A novel micromachined thermal emitter for fast transient temperature operation is presented. Compared to most
commercial available thermal emitters, the one here presented, is able to operate in a pulsed mode. This allows the use of
lock-in techniques or pyrodetectors in the data acquisition without the use of an optical chopper for light modulation.
Therefore, these types of thermal emitters are very important for small filter photometers. Several spider type hotplate
concepts were studied in order to find a design with excellent mechanical stability and high thermal decoupling. The
thermal emitters are fabricated using silicon on insulator (SOI) technology and KOH-etching. The emitters are heated
with Pt-meanders. For temperature determination an additional Pt-structure is deposited onto the hotplates. The emitters
are mounted in TO-5 housings using a ceramic adhesive and gold wire bonding. The used operation temperature is
750°C. In pulsed operation it's important to have a large modulation depth in terms of thermal radiation intensity in the
needed spectral range. The maximal reachable modulation depth ranges from ambient temperature to steady state
temperature. A modulation frequency of 5 Hz still allows using nearly the maximum modulation depth.
Sensitive and fast detection of explosives remains a challenge in many threat scenarios. Fraunhofer IPM works on two
different detection methods using mid-infrared absorption spectroscopy in combination with quantum cascade lasers
(QCL). 1. stand-off detection for a spatial distance of several meters and 2. contactless extractive sampling for short
The extractive method is based on a hollow fiber that works as gas cell and optical waveguide for the QCL light. The
samples are membranes contaminated with the explosives and real background. The low vapor pressure of TNT requires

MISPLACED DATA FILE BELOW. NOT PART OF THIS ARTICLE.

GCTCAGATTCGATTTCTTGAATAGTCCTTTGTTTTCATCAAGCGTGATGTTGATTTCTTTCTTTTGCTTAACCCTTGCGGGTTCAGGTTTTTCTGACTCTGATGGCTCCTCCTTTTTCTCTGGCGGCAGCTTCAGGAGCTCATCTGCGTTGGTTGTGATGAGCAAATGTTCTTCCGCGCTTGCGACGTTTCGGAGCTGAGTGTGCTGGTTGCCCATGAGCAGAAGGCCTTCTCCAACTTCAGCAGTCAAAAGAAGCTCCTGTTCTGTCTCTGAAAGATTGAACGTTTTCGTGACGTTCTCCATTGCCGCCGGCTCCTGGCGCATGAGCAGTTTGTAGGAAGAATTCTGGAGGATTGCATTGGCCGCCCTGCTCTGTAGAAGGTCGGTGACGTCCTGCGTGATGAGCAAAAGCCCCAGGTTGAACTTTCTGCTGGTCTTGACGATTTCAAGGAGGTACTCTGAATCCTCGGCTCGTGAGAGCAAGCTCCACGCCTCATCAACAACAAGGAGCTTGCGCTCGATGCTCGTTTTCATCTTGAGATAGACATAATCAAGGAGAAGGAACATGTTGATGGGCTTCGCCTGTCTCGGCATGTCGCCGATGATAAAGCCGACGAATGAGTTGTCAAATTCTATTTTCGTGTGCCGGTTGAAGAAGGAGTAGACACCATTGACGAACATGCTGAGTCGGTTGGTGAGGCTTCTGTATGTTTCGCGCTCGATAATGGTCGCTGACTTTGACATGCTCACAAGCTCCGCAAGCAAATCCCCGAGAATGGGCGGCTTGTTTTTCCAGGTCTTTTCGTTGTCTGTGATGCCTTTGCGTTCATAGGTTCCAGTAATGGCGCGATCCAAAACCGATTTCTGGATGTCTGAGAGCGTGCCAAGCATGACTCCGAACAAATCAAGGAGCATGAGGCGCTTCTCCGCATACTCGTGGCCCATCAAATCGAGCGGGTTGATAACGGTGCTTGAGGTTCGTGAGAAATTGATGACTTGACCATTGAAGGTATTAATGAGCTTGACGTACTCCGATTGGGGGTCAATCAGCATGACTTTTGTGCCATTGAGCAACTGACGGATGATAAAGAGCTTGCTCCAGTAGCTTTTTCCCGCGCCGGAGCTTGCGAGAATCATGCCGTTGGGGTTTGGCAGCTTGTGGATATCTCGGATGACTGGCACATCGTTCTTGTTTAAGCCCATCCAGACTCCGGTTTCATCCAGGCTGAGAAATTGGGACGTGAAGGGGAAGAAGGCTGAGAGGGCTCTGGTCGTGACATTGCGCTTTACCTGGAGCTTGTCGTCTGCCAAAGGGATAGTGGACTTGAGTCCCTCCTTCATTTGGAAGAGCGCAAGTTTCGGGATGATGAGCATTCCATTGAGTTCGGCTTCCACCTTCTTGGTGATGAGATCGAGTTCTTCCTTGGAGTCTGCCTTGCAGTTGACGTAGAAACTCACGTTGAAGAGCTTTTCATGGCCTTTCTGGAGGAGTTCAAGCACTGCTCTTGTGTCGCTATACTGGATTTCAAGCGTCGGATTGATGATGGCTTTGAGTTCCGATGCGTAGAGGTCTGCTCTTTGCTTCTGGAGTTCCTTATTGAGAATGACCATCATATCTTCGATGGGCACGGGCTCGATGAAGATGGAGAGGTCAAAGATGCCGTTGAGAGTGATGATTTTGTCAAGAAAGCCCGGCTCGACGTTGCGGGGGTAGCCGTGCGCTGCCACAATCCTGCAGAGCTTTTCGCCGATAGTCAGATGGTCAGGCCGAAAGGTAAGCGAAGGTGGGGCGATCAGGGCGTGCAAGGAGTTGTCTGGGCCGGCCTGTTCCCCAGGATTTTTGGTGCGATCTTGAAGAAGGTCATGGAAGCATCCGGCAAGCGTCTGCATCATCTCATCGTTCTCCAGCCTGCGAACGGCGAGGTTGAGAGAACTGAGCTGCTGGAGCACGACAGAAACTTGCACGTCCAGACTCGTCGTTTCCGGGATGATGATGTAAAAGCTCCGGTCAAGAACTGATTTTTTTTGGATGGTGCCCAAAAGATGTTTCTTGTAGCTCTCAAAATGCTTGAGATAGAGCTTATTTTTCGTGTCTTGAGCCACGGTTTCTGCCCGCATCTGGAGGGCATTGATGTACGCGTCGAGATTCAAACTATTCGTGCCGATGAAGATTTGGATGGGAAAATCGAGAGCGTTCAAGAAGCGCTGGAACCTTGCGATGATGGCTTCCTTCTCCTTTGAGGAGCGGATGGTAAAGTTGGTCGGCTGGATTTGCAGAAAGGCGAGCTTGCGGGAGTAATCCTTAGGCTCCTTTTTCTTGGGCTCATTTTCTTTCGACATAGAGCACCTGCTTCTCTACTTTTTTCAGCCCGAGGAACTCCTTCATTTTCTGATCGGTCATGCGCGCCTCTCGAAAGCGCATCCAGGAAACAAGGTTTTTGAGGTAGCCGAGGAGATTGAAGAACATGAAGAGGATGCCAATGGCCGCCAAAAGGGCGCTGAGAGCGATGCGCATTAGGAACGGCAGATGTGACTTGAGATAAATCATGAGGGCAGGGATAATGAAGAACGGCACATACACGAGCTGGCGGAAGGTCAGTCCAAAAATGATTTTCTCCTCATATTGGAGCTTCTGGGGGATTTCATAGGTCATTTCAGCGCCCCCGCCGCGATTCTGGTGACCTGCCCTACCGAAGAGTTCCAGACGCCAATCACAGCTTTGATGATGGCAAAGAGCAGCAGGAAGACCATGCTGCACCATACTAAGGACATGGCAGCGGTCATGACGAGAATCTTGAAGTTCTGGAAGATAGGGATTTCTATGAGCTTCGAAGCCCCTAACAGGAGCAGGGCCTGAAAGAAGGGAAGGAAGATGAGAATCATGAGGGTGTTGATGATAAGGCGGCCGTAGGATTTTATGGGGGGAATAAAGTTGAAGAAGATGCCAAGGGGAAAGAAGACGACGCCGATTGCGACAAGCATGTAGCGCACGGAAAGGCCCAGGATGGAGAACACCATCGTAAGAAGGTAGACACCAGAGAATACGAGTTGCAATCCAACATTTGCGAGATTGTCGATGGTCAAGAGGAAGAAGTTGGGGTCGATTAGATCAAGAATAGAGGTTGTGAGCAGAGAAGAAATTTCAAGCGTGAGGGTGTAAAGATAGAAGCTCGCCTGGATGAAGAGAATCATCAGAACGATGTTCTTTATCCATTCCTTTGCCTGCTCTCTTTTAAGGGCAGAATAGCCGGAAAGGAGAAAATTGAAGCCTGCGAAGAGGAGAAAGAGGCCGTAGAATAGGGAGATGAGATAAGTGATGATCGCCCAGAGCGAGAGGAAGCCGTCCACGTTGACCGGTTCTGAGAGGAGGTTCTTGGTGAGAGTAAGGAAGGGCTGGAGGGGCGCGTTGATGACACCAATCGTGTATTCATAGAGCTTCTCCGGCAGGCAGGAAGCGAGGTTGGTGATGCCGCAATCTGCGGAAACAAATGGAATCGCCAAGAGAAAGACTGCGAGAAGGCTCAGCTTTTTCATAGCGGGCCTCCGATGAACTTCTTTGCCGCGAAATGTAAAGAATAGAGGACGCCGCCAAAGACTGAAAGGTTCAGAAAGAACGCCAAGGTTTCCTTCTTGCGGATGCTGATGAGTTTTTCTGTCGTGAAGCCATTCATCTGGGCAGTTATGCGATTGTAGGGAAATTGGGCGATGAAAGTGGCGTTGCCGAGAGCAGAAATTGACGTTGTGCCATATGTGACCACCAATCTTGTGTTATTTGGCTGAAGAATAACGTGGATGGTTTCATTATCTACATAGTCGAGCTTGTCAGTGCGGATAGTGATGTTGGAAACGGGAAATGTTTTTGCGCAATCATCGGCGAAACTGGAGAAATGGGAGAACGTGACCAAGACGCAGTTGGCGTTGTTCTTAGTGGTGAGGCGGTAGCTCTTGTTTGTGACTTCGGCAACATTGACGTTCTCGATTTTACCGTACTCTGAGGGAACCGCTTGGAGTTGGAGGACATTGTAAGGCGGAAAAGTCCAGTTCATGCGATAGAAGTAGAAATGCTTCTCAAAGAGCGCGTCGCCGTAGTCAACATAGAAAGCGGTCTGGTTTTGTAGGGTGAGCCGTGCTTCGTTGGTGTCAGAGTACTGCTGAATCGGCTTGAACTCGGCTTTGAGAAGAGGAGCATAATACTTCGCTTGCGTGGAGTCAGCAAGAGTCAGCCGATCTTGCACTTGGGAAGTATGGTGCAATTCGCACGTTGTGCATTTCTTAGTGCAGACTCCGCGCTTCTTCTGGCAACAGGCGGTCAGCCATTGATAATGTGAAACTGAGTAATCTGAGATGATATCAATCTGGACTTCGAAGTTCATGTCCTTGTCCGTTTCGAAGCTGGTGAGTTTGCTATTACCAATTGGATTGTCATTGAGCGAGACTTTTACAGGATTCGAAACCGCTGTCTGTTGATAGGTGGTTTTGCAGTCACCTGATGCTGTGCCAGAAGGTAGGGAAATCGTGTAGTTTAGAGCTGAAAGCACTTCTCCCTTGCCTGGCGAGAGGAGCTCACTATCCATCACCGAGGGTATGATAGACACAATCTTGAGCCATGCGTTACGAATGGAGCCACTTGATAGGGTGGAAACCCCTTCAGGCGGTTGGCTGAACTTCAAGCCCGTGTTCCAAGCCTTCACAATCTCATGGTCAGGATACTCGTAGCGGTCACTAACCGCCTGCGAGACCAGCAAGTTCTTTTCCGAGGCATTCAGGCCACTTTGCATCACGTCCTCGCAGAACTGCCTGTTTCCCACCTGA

a thermal desorbtion to introduce gaseous TNT and TATP into the heated fiber. The advantage of the hollow fiber setup
is the resulting small sample volume. This enables a fast gas exchange rate and fast detection in the second range. The
presented measurement setup achieves a detection limit of around 58 ng TNT and 26 ng TATP for 1 m hollow fiber.
TATP - an explosive with a very high vapor pressure in comparison to TNT or other explosives - shows potential for an
adequate concentration in gas phase under normal ambient conditions and thus the possibility of an explosive detection
using open path absorption of TATP at 8 μm wavelength. In order to lower the cross sensitivities or interferents with
substances with an absorption in the wavelength range of the TATP absorption the probe volume is checked
synchronously by a second QCL emitting beside the target absorption wavelength. In laboratory measurements a
detection limit of 5 ppm*m TATP are achieved.
Stand-off and extractive explosive detection methods for short distances are investigated using mid-infrared laser spectroscopy. A
quantum cascade laser (QCL) system for TATP-detection by open path absorption spectroscopy in the gas phase was developed. In
laboratory measurements a detection limit of 5 ppm*m was achieved. For explosives with lower vapor pressure an extractive hollow
fiber based measurement system was investigated. By thermal desorption gaseous TATP or TNT is introduced into a heated fiber.
The small sample volume and a fast gas exchange rate enable fast detection. TNT and TATP detection levels below 100 ng are
feasible even in samples with a realistic contaminant background.
We present an overview of the current status of laser diodes used in remote sensing application including novel
laser types such as single mode emitting DFB lasers operating at wavelengths up to 3 μm and quantum cascade
lasers for mid infrared absorption spectroscopy. In particular we will focus on applications of these devices in the
frame of safeguard measures and home security.
A grey body emitter based on a microcavity array with Pt-heater on the backside is presented. The microcavity array is